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Road works in the Horahora District

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Personally Researched and written by Eris Parker 1989



This is now a part of Pencarrow Road and used to be known as Bald Hill Road.
Arthur and Mary Savill and eleven children arrived at Tamahere in 1926 but it wasn't until 1950 that the road was joined to Pencarrow Road. Waikato County Council changed the name in the 1970's.



Named after John Mungo Scott who was born 16 June 1868 at Mangere and arrived with his parents in Cambridge 1888. In 1896 he bought from Donald Stubbing 290 virgin acres situated between the Horahora block and Maungatautari. He later added 400 acres from the Horahora Estate.
In 1904 he married Ellen Kingsford, a school teacher who wasn't too impressed with the track up to their house 'Tioriori', reached through collapsible wire 'Taranaki' gates.



Frederick and Martha Skeet lived at Monavale in the 1920's before moving to Leamington and putting a manager on their farm. They had two daughters - Frances (Betty) and Allison (Elsie).



Mr and Mrs Henry Albert Smart and nine children moved to French Pass from Hawkes Bay in 1908. As a young boy in Christchurch, Henry was a blacksmith's apprentice and then turned his attention to fruit farming in Hawkes Bay before coming to the Waikato.



Before it was graveled this road at Kaipaki was known as the Green Road. Robert Gittens and Emily Speake from Shropshire and Ontario respectively, came to Cambridge in 1895. They had a family of nine and the farm was sold in 1987.



Maclean & Co of 'Fen Court' envisaged a town at St Kilda and actually commissioned G F Hoskings to survey 300 acres into sections.
St Kilda Road could have been the site for Maclean's racing stables because when the Nicholl family arrived in 1901 a large stable was still on the property. This had double doors at both ends, stalls along both sides with a loft and the men's quarters upstairs.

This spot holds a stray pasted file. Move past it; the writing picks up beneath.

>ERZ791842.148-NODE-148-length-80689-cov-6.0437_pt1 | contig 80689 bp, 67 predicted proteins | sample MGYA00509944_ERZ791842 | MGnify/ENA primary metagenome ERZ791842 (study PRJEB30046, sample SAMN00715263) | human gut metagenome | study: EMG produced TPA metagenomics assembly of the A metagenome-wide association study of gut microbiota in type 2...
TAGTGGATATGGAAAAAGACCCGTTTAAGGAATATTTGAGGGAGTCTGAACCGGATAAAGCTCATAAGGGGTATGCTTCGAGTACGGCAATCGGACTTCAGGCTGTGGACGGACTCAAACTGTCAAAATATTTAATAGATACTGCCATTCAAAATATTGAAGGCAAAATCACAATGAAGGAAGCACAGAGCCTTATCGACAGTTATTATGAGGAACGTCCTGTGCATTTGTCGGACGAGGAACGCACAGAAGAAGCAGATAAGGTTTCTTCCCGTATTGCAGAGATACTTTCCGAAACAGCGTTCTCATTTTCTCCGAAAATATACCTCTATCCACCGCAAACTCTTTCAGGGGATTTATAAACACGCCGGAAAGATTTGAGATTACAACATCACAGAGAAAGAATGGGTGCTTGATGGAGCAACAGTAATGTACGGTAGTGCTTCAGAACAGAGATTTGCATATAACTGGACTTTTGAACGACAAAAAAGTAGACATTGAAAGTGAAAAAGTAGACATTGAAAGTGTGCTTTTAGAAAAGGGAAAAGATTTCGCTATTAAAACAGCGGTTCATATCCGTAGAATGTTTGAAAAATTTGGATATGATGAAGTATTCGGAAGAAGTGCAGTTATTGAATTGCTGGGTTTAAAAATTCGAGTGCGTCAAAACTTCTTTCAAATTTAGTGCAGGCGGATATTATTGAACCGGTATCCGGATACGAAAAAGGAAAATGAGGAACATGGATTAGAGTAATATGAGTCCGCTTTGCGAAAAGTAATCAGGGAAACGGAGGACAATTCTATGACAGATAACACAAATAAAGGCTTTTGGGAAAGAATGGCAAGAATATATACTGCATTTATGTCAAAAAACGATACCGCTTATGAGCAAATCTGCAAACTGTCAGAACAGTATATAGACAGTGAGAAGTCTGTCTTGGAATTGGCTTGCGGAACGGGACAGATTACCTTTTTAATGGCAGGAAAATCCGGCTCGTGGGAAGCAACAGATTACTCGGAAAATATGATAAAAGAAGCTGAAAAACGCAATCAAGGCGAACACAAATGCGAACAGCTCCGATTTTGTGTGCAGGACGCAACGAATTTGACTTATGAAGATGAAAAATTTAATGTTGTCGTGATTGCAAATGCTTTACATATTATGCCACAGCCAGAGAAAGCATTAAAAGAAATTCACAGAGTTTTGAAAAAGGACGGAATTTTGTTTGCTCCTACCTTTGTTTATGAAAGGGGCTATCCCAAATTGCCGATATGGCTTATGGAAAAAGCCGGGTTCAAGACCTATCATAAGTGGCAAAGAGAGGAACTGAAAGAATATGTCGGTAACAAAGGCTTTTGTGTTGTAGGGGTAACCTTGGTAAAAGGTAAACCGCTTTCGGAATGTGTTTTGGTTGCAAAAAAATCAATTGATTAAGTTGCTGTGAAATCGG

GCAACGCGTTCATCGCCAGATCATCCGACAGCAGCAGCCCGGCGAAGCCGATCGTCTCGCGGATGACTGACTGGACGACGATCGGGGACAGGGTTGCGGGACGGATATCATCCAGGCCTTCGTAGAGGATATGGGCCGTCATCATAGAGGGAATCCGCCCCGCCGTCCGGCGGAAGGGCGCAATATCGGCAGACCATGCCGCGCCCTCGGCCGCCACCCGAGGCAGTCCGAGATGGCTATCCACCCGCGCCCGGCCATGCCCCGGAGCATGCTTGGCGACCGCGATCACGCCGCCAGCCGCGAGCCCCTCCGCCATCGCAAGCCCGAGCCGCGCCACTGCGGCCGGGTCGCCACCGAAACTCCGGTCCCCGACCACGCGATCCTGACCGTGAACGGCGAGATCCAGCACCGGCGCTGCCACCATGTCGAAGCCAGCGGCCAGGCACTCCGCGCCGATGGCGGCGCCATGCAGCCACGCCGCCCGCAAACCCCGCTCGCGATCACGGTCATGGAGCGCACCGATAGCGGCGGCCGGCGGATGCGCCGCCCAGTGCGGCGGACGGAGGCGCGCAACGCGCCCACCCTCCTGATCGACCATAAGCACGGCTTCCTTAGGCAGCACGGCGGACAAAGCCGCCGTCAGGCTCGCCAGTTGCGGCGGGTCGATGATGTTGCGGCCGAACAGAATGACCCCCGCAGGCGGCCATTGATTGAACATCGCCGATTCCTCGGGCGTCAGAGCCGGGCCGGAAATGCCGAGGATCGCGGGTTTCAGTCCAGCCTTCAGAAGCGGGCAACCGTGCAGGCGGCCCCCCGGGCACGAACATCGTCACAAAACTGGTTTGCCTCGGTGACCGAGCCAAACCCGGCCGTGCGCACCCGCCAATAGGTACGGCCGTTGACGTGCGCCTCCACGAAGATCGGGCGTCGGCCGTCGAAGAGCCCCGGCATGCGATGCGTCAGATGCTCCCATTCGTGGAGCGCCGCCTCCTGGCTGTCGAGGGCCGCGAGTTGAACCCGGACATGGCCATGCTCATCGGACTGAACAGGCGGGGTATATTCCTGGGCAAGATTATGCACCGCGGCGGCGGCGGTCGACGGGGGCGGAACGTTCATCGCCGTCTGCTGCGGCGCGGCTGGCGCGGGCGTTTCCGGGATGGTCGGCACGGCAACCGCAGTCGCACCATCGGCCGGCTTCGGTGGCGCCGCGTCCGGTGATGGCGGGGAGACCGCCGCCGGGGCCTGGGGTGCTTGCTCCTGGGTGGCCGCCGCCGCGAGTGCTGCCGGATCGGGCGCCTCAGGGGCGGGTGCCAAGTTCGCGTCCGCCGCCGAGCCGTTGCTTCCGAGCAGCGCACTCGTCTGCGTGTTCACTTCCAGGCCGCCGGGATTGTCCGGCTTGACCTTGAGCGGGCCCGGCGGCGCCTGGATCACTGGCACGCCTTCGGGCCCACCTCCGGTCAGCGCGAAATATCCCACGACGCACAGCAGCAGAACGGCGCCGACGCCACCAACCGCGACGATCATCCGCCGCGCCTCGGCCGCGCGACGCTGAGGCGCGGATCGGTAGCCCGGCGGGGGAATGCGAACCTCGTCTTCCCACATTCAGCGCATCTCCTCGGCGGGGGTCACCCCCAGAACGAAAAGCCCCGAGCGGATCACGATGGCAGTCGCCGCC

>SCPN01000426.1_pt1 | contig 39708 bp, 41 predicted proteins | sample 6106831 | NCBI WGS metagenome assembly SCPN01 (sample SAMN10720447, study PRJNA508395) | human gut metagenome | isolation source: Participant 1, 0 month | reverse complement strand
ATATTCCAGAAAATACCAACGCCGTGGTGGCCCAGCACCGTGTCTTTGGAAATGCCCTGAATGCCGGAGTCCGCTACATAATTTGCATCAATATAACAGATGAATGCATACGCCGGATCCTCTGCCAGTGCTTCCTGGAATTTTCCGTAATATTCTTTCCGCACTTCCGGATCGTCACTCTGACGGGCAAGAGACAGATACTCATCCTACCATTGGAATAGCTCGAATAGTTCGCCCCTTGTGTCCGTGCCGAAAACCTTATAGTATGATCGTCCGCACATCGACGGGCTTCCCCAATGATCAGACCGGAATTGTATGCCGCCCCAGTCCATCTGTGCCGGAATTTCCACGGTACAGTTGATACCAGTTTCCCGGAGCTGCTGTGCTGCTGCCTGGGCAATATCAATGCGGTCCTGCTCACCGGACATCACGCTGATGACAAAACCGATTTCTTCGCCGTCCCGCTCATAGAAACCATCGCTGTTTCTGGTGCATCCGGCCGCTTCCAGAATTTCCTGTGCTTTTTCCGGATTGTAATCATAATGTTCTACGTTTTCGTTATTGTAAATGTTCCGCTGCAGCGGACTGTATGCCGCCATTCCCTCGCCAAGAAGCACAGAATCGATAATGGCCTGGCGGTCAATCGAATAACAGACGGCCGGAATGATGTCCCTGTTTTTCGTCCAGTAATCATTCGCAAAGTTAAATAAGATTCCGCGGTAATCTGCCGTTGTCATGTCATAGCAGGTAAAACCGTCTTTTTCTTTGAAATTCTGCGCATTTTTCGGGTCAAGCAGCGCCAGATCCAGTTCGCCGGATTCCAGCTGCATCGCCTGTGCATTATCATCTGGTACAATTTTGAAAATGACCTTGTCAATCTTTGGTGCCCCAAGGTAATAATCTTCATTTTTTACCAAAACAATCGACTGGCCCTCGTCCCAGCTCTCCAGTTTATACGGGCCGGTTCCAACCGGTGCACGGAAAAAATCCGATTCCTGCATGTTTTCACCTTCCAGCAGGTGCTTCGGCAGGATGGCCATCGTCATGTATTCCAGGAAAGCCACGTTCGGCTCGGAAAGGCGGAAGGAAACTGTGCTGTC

It has been said that the area where the school is at Fencourt was Maclean's horse paddock, which he called 'Goodwood'. There does seem to be a consistency in these English names.



When Uriah and Julia Stokes arrived in Horahora in 1906 from Waiuku they share milked for Middleton and Makgill. Then in 1912 they bought lot 14 of the Horahora Estate and their sons worked this land between milkings.
Another farm was bought at the end of the road and son Alf took this farm over when he returned from the First World War. Uriah worked as a surfaceman for the Road Board.



Robert and Catherine Swayne lived on their farm 'The Oaks' at Fencourt all their married life. Robert was born in Tasmania in 1851 and came to Cambridge at the age of 13, his father being in the 3rd Waikato Militia. He married Catherine Kenny in August 1877. She was born in Co Clare, Ireland and came to New Zealand aged 15. They had eight children.

Robert was chairman of the Cambridge Road Board 1907-1909, a director of the Cambridge Co-op Dairy Co 1908-1921, on the Waikato Hospital Board, Fencourt and Hautapu Drainage boards and Waikato County Council.



This road was developed from a track to pa Taane that was lost through fire c1924. Until about 1930 the track was used through the courtesy of the farmers. Gabriel Samuel Day bought land from Walker and Benn in 1888. With his wife Marion and two children he lived at Maungatautari for 35 years and together with his brother in law, Peter Robertson, extended the property to 630 acres. It was not until the creamery opened in 1901 that the district started to go ahead.



William George Tarr arrived in 1911. Both he and his wife Martha Frances are buried at Pukerimu cemetery.



James Taylor bought 1,700 acres at Te Miro in 1890 and just after World War One sold it to the government to be cut up as a soldier settlement.
James had come to Cambridge in 1876, living at 'Bardowie' (among the oak trees next to Davies on Victoria Road) until his death in 1938. He married Miranda Sarah Whewell in 1881 and they had seven children.
James served as the first chairman of the Co-op Dairy Co for fourteen years - he and Norman Banks being the major shareholders. He was a member of many local bodies and 'Bardowie' was the centre for many social gatherings.